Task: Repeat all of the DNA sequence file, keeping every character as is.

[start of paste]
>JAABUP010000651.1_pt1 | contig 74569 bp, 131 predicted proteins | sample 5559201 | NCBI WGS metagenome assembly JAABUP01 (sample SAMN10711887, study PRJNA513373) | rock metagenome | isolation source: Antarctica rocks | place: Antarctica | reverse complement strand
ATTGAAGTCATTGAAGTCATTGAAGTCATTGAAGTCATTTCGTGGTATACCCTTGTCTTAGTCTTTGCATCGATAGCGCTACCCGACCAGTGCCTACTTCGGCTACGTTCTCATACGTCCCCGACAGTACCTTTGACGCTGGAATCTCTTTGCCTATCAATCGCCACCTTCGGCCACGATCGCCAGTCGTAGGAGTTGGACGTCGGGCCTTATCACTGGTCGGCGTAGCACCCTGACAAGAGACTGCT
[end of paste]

>JAABUP010000651.1_pt1 | contig 74569 bp, 131 predicted proteins | sample 5559201 | NCBI WGS metagenome assembly JAABUP01 (sample SAMN10711887, study PRJNA513373) | rock metagenome | isolation source: Antarctica rocks | place: Antarctica | reverse complement strand
ATTGAAGTCATTGAAGTCATTGAAGTCATTGAAGTCATTTCGTGGTATACCCTTGTCTTAGTCTTTGCATCGATAGCGCTACCCGACCAGTGCCTACTTCGGCTACGTTCTCATACGTCCCCGACAGTACCTTTGACGCTGGAATCTCTTTGCCTATCAATCGCCACCTTCGGCCACGATCGCCAGTCGTAGGAGTTGGACGTCGGGCCTTATCACTGGTCGGCGTAGCACCCTGACAAGAGACTGCT